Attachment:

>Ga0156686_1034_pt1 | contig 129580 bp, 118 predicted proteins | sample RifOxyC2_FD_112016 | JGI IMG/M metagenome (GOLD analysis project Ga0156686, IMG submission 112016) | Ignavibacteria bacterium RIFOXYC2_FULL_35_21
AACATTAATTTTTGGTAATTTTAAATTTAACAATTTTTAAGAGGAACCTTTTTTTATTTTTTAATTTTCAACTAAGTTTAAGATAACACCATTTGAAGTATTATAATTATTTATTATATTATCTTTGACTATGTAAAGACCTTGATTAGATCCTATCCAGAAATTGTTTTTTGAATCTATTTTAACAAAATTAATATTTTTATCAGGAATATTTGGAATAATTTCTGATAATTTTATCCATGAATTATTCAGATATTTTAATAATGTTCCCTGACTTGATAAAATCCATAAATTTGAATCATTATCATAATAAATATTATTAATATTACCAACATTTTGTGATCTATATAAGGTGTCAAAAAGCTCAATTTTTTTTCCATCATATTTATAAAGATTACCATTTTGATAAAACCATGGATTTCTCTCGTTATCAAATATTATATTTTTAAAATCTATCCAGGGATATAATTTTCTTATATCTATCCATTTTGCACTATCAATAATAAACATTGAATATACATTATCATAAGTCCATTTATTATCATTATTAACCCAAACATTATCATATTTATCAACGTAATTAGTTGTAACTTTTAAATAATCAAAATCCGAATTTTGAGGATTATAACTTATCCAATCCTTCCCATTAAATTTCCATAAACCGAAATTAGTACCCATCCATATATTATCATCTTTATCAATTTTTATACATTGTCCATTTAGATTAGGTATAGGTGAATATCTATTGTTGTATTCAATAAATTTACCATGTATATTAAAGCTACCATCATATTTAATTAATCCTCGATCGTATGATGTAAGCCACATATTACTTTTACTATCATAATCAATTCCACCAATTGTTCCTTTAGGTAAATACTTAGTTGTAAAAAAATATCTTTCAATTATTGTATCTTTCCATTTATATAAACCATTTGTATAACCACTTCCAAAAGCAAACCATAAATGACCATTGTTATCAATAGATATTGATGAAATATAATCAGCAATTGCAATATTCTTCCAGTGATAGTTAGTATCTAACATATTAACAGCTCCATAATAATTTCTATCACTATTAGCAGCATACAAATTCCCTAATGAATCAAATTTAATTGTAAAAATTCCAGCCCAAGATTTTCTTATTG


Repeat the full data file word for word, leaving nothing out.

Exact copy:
>Ga0156686_1034_pt1 | contig 129580 bp, 118 predicted proteins | sample RifOxyC2_FD_112016 | JGI IMG/M metagenome (GOLD analysis project Ga0156686, IMG submission 112016) | Ignavibacteria bacterium RIFOXYC2_FULL_35_21
AACATTAATTTTTGGTAATTTTAAATTTAACAATTTTTAAGAGGAACCTTTTTTTATTTTTTAATTTTCAACTAAGTTTAAGATAACACCATTTGAAGTATTATAATTATTTATTATATTATCTTTGACTATGTAAAGACCTTGATTAGATCCTATCCAGAAATTGTTTTTTGAATCTATTTTAACAAAATTAATATTTTTATCAGGAATATTTGGAATAATTTCTGATAATTTTATCCATGAATTATTCAGATATTTTAATAATGTTCCCTGACTTGATAAAATCCATAAATTTGAATCATTATCATAATAAATATTATTAATATTACCAACATTTTGTGATCTATATAAGGTGTCAAAAAGCTCAATTTTTTTTCCATCATATTTATAAAGATTACCATTTTGATAAAACCATGGATTTCTCTCGTTATCAAATATTATATTTTTAAAATCTATCCAGGGATATAATTTTCTTATATCTATCCATTTTGCACTATCAATAATAAACATTGAATATACATTATCATAAGTCCATTTATTATCATTATTAACCCAAACATTATCATATTTATCAACGTAATTAGTTGTAACTTTTAAATAATCAAAATCCGAATTTTGAGGATTATAACTTATCCAATCCTTCCCATTAAATTTCCATAAACCGAAATTAGTACCCATCCATATATTATCATCTTTATCAATTTTTATACATTGTCCATTTAGATTAGGTATAGGTGAATATCTATTGTTGTATTCAATAAATTTACCATGTATATTAAAGCTACCATCATATTTAATTAATCCTCGATCGTATGATGTAAGCCACATATTACTTTTACTATCATAATCAATTCCACCAATTGTTCCTTTAGGTAAATACTTAGTTGTAAAAAAATATCTTTCAATTATTGTATCTTTCCATTTATATAAACCATTTGTATAACCACTTCCAAAAGCAAACCATAAATGACCATTGTTATCAATAGATATTGATGAAATATAATCAGCAATTGCAATATTCTTCCAGTGATAGTTAGTATCTAACATATTAACAGCTCCATAATAATTTCTATCACTATTAGCAGCATACAAATTCCCTAATGAATCAAATTTAATTGTAAAAATTCCAGCCCAAGATTTTCTTATTG